Submit your questions for Friday’s social media event!

Participation Map for USIP EventWe’re excited to announce that we’re partnering with the U.S. Institute of Peace (USIP) for this Friday’s event (9/16) on Sifting Fact from Fiction: The Role of Social Media in Conflict. Held in Washington, DC, this event will examine the power of social media for change by bringing together experts, activists, and policy-makers to look at cutting-edge tech for conflict management and peacebuilding.

Events of global importance should include a global audience. To complement the event’s live webcast, we’re spending this week aggregating questions from you, the online audience, in Tweets, anonymous emails, and YouTube videos. We’re also collecting questions from the 46 students from 26 countries in our online class Tech Tools for Emergency Management, and we want to hear from you! Once we get your input, we’ll put it on our live Participation Map, which will be featured during the event.

Ask NPR’s Andy Carvin about tweeting revolutions in the Middle East, the State Department’s Alec Ross about the new front on US Digital Diplomacy, the EFF’s Jillian York how Egyptian and Tunisian youth hacked the Arab Spring. That’s right, we’re crowdsourcing questions for Clay Shirky of Here Comes Everybody, while keeping it short enough for Brian Eoff of Bit.Ly. John Kelly of Morningside Analytics will map out the online discussion, and social media experts Marc Lynch (@abuaardvark) and Sultan al-Qassemi (@SultanAlQassemi) will reality check it.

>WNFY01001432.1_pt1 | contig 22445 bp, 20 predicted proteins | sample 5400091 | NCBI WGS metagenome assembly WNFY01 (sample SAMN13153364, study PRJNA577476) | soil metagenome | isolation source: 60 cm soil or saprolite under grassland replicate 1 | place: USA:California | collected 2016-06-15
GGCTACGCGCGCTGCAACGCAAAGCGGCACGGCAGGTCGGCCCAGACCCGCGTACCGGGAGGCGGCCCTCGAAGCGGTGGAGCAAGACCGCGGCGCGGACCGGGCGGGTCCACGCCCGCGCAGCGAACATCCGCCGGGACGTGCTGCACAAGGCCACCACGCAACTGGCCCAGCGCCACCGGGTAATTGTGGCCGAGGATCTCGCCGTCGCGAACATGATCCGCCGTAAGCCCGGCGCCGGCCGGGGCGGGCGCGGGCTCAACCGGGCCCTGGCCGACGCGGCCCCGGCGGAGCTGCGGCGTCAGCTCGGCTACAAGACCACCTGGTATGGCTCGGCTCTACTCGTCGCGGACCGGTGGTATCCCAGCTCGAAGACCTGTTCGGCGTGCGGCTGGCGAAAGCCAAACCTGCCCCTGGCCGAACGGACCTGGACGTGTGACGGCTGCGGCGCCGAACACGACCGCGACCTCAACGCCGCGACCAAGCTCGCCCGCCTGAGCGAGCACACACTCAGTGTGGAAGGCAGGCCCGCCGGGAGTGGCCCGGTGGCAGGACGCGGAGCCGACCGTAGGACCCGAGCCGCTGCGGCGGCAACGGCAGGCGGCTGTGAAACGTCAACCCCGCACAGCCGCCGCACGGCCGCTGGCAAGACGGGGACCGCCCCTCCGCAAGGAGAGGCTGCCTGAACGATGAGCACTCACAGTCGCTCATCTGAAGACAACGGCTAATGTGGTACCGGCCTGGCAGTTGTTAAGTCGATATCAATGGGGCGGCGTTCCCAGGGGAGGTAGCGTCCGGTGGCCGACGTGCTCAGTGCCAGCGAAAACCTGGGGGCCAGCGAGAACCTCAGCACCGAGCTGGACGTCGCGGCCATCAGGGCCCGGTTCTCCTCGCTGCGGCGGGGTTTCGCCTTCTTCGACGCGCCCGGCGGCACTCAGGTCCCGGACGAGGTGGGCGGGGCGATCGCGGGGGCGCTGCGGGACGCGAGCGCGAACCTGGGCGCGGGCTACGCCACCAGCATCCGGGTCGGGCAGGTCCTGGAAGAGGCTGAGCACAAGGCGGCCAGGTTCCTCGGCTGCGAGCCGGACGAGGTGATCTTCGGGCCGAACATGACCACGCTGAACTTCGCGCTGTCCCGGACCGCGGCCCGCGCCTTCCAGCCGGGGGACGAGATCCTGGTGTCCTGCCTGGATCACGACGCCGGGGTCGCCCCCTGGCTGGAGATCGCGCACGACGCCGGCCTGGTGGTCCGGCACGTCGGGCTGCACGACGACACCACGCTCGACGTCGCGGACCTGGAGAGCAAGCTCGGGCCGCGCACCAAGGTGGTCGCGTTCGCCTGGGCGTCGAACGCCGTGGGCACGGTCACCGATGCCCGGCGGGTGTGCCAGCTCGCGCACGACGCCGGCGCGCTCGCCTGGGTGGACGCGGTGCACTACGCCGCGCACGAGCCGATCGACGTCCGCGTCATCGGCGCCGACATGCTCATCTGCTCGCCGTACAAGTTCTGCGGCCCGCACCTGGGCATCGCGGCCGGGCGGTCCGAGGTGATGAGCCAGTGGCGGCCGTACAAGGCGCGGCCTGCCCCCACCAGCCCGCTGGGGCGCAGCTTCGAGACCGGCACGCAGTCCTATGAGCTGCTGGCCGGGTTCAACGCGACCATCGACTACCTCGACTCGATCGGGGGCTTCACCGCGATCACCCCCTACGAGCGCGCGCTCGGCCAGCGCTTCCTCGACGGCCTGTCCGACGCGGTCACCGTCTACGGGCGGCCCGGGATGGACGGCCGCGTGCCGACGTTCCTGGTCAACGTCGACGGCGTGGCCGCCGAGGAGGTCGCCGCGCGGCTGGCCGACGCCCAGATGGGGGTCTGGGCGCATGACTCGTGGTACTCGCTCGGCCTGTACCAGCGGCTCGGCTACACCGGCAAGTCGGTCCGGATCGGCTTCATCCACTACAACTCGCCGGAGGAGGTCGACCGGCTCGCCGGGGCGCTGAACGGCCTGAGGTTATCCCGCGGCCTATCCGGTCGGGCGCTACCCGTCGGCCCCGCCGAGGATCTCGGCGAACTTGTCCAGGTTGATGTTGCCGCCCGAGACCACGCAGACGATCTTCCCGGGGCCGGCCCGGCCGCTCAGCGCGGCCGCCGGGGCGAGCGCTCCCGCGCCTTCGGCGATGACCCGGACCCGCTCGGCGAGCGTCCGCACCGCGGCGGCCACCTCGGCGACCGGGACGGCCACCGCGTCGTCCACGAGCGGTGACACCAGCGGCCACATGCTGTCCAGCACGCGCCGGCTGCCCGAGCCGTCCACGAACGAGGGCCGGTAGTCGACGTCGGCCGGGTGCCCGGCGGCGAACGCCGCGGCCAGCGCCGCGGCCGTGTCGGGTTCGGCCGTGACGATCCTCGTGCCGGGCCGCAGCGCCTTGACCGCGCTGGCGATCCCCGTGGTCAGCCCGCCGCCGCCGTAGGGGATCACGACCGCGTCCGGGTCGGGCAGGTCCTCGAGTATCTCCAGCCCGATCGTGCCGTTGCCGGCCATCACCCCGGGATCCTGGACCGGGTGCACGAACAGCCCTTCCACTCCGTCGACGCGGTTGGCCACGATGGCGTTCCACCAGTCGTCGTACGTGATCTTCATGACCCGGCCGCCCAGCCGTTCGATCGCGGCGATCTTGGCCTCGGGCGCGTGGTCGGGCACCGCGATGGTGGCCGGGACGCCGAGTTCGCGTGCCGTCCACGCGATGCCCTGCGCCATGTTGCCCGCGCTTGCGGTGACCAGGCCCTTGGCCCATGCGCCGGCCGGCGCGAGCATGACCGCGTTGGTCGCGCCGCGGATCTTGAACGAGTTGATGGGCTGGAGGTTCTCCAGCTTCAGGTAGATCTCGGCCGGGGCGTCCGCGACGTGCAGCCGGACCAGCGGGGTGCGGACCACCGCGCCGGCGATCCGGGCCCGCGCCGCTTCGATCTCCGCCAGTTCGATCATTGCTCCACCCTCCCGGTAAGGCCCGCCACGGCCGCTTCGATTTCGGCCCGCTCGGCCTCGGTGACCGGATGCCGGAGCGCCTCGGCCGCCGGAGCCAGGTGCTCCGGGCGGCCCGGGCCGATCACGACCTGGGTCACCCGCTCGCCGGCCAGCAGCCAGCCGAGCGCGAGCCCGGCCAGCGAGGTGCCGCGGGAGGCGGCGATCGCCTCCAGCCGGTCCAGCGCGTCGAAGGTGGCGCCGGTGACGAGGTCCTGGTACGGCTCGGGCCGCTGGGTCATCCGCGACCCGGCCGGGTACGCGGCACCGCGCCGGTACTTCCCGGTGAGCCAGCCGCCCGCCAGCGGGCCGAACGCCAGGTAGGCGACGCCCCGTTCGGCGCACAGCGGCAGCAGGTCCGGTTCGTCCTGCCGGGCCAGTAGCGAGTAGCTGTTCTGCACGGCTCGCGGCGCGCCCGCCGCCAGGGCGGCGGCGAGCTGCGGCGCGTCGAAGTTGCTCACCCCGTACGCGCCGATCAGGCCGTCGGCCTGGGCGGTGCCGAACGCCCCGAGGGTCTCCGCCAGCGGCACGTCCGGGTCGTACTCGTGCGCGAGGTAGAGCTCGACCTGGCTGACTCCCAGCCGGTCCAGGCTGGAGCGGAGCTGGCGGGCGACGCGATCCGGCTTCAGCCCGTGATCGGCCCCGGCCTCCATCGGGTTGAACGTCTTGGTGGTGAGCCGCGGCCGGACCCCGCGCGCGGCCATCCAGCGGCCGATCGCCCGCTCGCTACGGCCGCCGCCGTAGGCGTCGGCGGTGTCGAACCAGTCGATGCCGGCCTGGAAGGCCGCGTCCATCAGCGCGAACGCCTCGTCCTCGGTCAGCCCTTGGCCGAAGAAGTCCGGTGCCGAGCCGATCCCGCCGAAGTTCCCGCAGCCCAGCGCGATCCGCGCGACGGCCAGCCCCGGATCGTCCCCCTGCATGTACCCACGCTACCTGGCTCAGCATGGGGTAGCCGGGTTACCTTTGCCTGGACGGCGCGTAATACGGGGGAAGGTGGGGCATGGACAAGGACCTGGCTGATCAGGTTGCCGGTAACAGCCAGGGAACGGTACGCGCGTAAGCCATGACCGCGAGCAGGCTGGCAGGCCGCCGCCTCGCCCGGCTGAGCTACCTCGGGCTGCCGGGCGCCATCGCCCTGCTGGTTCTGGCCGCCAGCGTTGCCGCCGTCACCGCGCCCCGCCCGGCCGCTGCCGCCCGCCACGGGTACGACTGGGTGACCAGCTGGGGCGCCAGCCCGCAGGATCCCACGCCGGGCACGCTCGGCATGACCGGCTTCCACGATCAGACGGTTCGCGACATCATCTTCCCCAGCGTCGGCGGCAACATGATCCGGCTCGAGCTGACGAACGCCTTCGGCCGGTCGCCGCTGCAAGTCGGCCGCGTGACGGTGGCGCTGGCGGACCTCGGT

What are you waiting for? There are four easy ways to participate:

  • Email your question and location to with “Question” as the subject. Please note if you want your question to be anonymous.
  • Tweet your question and location with #USIPBlogs and we’ll post it right away. (Sample: Question from #location for @panelist. #USIPBlogs)
  • Post it in the comments section below
  • Film a video question and upload it to YouTube. Send us the link via either of the two methods listed above.

Looking forward to hearing from you!

– The TechChange Team



  • Michael Stal

    It is interesting that most people are in favor of peace and human rights, but it is sad that in the larger scale governments are almost incapable of negotiating peace with each other. What are the biggest obstacles to peace from your experience – culture, religion, apartheid, economic interests, political standpoint (e.g., right versus left), anything else, and how could these issues be overcome with or despite of governments?

  • Christopher Neu

    Thanks for the question. Could you include your location so that we can put it on the map?

  • Christopher Neu

    Added it to the site under Munich. Let me know if we should change it to another location!


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